Spring semester. Professors Brenneis and Van Compernolle.

Other years: Offered in Fall 2011, Fall 2014

338 Madame Butterfly Lives: Cross-Cultural Exchanges in France and Japan

(Offered as ASLC 338 and FREN 369) In 1867, in the waning days of the Tokugawa shogunate, the Japanese authorities dispatched several geisha to the Paris World Exposition to represent a country few Europeans knew anything about. Since these inauspicious beginnings, the culture of each country has come to have a decisive hold on the imagination of the other across a wide array of fields. By the time Jean-Paul Sartre arrived in Tokyo almost a century later, the cultural ties were so extensive that the French philosopher was greeted by a media frenzy normally reserved for celebrities. Today, Japanese comic books are widely available in French translation, and French cinema shows regularly on Japanese screens. This interdisciplinary course tracks the circulation of texts, ideas, images, and people between France and Japan from the late nineteenth century to the present, allowing us to address issues of national identity, Orientalism, exoticism, gender, media culture, and artistic modernism, among other themes. Course materials will be drawn from literature, visual art, opera, film, dance, fashion, design, philosophy, and history. The class is taught in English and requires no prior knowledge of either country.

Omitted 2021-22. Professor Van Compernolle and Professor Katsaros.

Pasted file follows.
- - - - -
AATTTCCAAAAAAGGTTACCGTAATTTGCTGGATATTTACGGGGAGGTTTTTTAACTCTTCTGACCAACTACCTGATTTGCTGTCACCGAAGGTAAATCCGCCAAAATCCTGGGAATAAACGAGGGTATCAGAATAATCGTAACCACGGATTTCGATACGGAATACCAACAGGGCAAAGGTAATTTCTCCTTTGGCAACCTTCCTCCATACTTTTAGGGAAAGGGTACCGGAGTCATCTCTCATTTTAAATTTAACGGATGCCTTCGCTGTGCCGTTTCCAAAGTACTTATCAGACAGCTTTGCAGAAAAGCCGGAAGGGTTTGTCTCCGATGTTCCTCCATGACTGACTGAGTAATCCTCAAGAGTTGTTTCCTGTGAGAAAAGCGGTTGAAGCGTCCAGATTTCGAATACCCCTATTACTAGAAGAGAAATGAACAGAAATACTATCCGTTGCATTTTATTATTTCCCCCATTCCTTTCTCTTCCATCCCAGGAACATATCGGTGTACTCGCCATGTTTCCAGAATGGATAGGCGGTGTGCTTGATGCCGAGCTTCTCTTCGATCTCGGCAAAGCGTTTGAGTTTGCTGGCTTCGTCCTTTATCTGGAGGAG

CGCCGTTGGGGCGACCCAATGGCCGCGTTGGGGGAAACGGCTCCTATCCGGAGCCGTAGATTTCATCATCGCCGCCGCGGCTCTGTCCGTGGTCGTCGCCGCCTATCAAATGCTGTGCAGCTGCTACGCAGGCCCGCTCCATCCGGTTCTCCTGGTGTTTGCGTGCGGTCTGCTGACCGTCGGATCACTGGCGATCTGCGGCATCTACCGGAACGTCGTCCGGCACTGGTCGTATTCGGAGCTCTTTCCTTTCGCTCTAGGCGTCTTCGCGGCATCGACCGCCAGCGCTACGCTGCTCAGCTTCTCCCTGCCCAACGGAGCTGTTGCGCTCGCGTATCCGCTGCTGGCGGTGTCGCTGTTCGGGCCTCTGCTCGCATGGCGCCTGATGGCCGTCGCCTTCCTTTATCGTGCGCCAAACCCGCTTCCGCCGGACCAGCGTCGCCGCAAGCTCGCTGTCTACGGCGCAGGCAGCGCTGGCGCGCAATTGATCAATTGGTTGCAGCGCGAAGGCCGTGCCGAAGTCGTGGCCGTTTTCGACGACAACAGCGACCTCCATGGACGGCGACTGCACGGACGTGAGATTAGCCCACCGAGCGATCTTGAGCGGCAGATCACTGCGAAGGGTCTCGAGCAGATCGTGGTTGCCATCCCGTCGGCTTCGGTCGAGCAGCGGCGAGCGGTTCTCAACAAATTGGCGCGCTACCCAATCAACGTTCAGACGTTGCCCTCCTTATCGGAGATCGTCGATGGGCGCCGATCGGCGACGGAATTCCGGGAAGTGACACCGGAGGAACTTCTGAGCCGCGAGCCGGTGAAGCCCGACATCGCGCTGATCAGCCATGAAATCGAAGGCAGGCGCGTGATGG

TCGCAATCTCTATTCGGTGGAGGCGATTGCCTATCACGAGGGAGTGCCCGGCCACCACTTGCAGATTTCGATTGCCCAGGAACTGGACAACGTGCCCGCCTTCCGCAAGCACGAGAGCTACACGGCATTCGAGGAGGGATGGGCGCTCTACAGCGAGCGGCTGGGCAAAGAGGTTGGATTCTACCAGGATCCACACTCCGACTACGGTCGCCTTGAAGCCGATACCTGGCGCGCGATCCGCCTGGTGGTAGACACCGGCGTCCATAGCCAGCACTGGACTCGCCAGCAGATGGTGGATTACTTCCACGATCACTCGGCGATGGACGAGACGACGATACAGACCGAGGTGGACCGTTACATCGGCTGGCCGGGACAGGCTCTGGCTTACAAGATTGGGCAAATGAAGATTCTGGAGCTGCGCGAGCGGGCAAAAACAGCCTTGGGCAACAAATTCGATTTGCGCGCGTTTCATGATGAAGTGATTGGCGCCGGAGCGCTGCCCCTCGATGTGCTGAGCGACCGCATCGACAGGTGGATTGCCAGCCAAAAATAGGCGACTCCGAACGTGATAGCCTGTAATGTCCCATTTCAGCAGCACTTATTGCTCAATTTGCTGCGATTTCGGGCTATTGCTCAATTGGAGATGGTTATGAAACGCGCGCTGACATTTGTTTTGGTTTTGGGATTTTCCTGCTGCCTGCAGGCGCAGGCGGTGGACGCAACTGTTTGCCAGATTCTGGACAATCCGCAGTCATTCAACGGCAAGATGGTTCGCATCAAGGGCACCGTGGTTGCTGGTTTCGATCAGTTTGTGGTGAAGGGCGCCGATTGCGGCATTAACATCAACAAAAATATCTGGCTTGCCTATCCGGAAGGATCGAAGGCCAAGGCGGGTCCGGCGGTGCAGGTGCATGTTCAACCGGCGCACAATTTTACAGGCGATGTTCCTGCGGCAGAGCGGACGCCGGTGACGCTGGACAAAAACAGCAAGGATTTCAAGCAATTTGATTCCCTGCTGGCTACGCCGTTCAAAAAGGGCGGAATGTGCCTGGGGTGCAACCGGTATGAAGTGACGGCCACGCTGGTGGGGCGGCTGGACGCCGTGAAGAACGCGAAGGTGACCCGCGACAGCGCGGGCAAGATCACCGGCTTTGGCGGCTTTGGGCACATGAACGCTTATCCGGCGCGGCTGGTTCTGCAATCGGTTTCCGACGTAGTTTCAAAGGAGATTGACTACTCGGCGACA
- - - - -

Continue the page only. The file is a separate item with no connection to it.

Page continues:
2024-25: Not offered
Other years: Offered in Spring 2016, Spring 2020

341 Anthropology and the Middle East

2024-25: Not offered
Other years: Offered in Spring 2009, Spring 2010, Spring 2011, Spring 2012, Fall 2013, Fall 2015, Fall 2016, Fall 2017, Fall 2019

350 Cool Buddhist Texts

2024-25: Not offered
Other years: Offered in Fall 2021

355 Early Islam: Construction of an Historical Tradition

2024-25: Not offered
Other years: Offered in Spring 2013, Fall 2014, Spring 2017, Fall 2019, Spring 2022, Spring 2023

357 The Persian Book of Kings

(Offered as ASLC 357, ARHA 357, and HIST 357 [TC, TE, ME, P]) The Shahnameh (Book of Kings), completed by Abu’l Qasim Ferdowsi around 1010, is one of the world's greatest epics, and also one of the most enigmatic. The Shahnameh tells the history of pre-Islamic Iran from the beginnings of civilization until the Arab conquest in the seventh century A.D. Its tales of battles, romance, heroism, and betrayal have been appreciated as literature for centuries. At the same time, it’s been deployed for political and cultural ends. Many of the communities who have most enthusiastically embraced its stories and themes have been of non-Iranian origin. Indeed, Ferdowsi’s patron, Sultan Mahmud of Ghazni, was himself of Turkic background. Since the nineteenth century, it has been touted as the cultural cornerstone of an emphatically non-Muslim modern Iranian national identity, and yet the author and his patron were Muslim. Some have even interpreted the Shahnameh as encouraging conversion to Islam.